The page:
NASTURTIUM (Tropaeolum) – Indian cress

Chile, Peru

Honeybee in Nasturtium

Nasturtium ‘Alaska’ with bee

The Nasturtium comes from South America where it thrives, given sunshine & poor soil.  This annual, with its disc-shaped leaves and sumptuous flowers, will add a splash of the exotic to any garden. It needs no special treatment, no fertilizer. Pests & diseases do not trouble it.

 

Bees’ Favourite

Tropaeolum’s bright YELLOW, ORANGE and RED flowers attract the bees, who land on the lower petals, climb inside the flower spur & emerge covered in pollen. Once pollinated the flower bows down, resembling Gandalf the wizard’s hat in Lord of the Rings. The plant  will produce other blooms, & carry on doing so until first frosts.

Nasturtium, mint

 

 If Blackfly or Greenfly are  a problem, & ladybirds or birds not keeping numbers down, spray the plant with a little dilute washing-up liquid. Aphids dislike the slick coating on the leaves.

Once the individual flowers have gone over, let some go to seed but pinch most of them off to persuade the plant to make more.

 

Nasturtium leaves are a food plant for the Dot Moth and the Garden Carpet Moth; they are used by gardeners to keep the caterpillars of the Large White (Cabbage White) Moth off their brassicas.

Cabbage White caterpillars under Trailing Nasturtium leaf.

Speckled Wood on Nasturtium leaf


Herbal

“According to the daughter of Linnaeus, the blossoms of Nasturtium have been observed to emit electric sparks towards evening. It is seen most distinctly with the eye partly closed.

In Alsace the nasturtium flowers are added to fermenting wine to impart a particular pungency.”

Medicinal Herb Info  .  http://medicinalherbinfo.org/000Herbs2016/

 

 

Wikipedia lists the Nasturtium under many species of Tropaeolum. Its herbal uses have been antiseptic and expectorant, with Tropaeolum majus useful against chest colds.

 

The RHS recommends this flower as one for children to grow; all parts are edible.  https://www.rhs.org.uk/education-learning/gardening-children-schools/family-activities/Grow-it-!/grow/nasturtium

 

‘Alaska’ has lime green leaves with creamy mottling and flowers in shades of YELLOW and ORANGE

Nasturtium 'Alaska'

Nasturtium Alaska, closeup

Damson resin on Nasturtium 'Alaska'

We also grow Empress of India, with its rich RED flowers and dark, bottle-green leaves.

Empress of India seed packetBumblebee two on Nasturtium Whirleybird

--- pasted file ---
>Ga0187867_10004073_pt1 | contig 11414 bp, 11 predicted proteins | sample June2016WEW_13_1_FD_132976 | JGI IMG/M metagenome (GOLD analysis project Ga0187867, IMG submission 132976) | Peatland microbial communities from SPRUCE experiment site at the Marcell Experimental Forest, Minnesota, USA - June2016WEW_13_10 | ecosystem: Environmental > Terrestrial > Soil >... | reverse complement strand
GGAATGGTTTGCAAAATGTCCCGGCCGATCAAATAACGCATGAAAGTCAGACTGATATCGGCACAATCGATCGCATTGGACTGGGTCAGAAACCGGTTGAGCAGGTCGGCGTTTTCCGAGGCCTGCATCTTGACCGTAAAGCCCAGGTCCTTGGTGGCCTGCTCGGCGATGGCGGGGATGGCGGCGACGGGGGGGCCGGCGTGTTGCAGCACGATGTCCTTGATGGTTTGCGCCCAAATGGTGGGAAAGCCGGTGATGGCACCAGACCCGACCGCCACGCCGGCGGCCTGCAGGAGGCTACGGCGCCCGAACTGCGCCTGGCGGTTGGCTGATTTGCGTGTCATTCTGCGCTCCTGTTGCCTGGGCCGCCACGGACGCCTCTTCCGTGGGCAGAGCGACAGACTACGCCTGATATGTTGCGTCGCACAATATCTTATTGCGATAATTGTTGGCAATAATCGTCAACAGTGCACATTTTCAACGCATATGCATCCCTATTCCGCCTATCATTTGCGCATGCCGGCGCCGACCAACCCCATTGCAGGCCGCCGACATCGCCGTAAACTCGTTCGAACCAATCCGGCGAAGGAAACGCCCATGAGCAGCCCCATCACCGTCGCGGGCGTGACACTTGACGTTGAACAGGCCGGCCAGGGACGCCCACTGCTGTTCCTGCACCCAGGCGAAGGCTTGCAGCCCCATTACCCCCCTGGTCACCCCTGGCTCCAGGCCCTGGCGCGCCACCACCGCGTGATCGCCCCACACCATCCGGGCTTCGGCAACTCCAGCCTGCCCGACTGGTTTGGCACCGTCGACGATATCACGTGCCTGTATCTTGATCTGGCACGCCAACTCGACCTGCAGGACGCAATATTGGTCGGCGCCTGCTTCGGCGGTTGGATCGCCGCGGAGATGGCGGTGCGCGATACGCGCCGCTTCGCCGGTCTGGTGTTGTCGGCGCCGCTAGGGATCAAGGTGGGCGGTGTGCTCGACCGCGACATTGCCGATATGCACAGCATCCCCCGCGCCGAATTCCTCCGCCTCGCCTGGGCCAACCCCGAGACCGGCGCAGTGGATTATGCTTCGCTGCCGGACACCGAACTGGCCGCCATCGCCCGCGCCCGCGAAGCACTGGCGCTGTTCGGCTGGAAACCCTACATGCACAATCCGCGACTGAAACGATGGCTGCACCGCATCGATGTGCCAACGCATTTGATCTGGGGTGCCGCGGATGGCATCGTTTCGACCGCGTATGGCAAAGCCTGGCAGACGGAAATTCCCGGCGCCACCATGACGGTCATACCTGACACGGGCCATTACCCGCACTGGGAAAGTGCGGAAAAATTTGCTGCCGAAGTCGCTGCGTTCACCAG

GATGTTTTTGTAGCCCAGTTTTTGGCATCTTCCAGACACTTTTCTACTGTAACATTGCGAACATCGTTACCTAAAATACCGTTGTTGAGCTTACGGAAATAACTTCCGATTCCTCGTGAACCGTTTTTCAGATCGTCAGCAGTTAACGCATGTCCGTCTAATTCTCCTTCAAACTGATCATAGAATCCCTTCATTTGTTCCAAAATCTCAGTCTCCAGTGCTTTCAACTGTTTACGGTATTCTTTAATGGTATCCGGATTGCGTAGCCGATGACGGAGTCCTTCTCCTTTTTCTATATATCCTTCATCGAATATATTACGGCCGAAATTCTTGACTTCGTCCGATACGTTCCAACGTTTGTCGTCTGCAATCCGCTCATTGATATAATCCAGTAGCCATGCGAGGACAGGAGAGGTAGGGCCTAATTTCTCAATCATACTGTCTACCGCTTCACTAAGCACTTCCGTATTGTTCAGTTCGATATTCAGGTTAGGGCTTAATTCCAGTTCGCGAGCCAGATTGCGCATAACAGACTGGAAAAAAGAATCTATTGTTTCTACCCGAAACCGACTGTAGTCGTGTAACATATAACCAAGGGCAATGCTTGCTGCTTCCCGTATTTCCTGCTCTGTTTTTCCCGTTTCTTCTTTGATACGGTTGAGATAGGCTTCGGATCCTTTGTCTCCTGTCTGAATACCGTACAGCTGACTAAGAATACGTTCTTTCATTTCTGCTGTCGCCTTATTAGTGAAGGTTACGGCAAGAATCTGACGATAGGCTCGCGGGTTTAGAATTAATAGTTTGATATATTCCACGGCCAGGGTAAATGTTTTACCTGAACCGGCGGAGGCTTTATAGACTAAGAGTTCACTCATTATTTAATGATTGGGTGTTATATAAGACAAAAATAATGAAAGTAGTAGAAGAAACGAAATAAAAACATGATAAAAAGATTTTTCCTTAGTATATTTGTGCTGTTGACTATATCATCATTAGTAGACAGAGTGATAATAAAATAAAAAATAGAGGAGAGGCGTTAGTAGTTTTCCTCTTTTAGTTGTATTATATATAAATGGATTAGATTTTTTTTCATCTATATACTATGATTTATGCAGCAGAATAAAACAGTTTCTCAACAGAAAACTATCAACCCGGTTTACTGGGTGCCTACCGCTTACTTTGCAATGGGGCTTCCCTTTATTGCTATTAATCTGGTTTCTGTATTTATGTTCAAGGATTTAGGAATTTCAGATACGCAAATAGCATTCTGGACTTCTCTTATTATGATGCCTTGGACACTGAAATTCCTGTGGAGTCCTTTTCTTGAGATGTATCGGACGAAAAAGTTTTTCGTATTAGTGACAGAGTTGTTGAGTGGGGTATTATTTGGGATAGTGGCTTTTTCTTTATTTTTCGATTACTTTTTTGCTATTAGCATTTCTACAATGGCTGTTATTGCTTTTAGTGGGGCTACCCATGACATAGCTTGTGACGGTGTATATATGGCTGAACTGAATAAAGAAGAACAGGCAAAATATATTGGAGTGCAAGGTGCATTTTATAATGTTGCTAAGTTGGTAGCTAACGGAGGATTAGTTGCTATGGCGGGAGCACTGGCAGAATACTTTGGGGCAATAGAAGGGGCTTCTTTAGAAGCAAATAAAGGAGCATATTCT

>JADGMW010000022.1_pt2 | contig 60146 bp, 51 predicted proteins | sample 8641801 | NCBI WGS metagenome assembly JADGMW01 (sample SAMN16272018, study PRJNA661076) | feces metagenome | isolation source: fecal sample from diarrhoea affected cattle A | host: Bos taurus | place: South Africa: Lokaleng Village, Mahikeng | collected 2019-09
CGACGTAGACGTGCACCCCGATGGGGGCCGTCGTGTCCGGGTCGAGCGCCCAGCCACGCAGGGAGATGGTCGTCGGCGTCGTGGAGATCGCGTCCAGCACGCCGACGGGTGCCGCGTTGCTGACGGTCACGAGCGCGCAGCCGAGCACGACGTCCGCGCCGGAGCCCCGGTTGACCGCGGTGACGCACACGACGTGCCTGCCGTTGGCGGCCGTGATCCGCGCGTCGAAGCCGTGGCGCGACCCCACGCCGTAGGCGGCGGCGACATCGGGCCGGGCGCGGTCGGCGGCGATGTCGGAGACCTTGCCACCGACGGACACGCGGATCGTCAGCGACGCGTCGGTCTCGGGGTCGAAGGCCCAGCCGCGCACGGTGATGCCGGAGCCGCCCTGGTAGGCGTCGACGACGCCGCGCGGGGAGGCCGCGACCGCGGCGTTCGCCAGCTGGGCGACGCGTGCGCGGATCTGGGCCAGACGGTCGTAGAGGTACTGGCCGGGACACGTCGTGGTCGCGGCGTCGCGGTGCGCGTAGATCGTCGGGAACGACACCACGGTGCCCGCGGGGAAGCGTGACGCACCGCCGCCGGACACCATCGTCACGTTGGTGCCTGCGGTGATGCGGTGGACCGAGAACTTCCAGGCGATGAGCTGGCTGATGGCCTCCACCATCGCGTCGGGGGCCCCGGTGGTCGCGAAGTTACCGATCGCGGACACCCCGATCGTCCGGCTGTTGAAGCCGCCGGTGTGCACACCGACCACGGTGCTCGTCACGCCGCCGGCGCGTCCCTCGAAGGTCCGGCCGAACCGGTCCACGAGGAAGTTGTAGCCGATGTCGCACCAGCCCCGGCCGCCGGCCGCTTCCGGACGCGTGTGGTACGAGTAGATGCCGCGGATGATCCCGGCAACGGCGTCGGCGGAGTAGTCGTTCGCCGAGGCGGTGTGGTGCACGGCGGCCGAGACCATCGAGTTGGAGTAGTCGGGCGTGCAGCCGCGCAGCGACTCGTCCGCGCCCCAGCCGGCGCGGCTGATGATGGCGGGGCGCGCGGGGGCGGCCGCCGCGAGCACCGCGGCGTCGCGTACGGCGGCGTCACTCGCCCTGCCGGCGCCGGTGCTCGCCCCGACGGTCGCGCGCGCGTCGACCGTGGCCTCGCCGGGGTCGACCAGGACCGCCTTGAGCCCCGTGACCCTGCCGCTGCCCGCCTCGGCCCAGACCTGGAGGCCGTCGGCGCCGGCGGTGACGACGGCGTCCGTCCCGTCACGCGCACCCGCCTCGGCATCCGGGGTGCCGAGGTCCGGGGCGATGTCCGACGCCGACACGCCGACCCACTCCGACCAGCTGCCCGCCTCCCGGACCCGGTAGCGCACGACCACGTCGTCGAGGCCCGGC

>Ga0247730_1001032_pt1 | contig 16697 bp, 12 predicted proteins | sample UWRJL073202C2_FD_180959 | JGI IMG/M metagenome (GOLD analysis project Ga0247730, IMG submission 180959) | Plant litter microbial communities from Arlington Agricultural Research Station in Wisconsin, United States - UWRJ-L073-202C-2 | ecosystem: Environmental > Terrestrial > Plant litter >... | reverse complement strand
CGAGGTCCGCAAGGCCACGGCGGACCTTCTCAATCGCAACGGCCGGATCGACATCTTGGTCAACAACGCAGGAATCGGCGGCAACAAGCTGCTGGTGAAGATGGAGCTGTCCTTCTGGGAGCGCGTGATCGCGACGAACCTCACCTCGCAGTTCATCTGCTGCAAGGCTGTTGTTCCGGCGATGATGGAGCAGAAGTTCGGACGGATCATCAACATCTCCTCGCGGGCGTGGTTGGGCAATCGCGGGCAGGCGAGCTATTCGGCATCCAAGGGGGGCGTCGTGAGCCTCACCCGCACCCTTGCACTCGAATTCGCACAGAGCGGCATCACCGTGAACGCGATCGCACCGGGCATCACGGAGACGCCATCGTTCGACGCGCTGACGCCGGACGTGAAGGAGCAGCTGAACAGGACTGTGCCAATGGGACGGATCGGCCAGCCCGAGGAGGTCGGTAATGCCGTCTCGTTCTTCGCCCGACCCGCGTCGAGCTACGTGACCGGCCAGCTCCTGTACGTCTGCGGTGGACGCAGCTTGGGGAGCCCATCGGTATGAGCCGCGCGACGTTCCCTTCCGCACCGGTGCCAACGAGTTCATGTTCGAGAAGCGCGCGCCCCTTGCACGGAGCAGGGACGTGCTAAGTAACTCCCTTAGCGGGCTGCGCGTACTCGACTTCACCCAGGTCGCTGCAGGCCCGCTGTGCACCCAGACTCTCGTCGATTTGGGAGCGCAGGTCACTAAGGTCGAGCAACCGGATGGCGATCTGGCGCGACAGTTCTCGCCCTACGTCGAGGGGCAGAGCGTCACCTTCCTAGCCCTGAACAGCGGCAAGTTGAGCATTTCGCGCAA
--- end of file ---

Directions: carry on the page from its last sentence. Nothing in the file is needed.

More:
The YELLOW and ORANGE flowers of ‘Whirlybird’ have no flower funnels, but the bees don’t mind.

 

Other names:

 Capuchina, Capucine, Cresson d’Inde, Grande Capucine, Lark-heel, Monks Cress, Nose-tweaker, Nose-twister.

 

My first Nasturtium had masses of leaves but few flowers; friend Eileen said “You want poor soil! Find yourself some builders’ rubble!” This was good advice. Used soil from house plants, builder’s rubble & grit – the Nasturtium found them all to its liking. It began producing blooms, and many of them.

Bumblebees found these blooms, flying up to the third floor balcony to visit the Nasturtiums. They came steadily throughout the summer, buzzing from one trumpet to the next, brushing my hands with their fur as I tended the flowers.

 

 

I have kept Nasturtiums through London winters by covering their pots in bubblewrap when frost was predicted, & removing it when temperatures rose. By springtime plants were barely ticking over; sunshine & watering revived them. However, if kept outdoors for too long in freezing conditions, the plants were doomed. Nasturtiums are not hardy enough to survive our winters unless kept indoors, in a greenhouse or conservatory.

 

2018Our Nasturtiums have had a terrible summer. These ‘Alaska’ flowers, a gift from Eda by way of Chapel Market, bloomed before the summer desert heatwave. But there were no further flowers & leaves were tiny, the size of a halfpenny piece. An ‘Empress of India’, too, produced tiny leaves & no flowers for the duration of the heatwave.

A Bush Nasturtium & a Trailing Nasturtium made normal leaves but managed  no flowers. According to a few websites, including Dave’s Garden, Nasturtiums dislike extreme heat and humidity.  Today, 30th August, over a week since the desert heat gave way, we have had one Empress of India flower & another bud… No blooms from the others. It is as if the extreme heat seared away the plants’ memory of how to produce buds and flowers.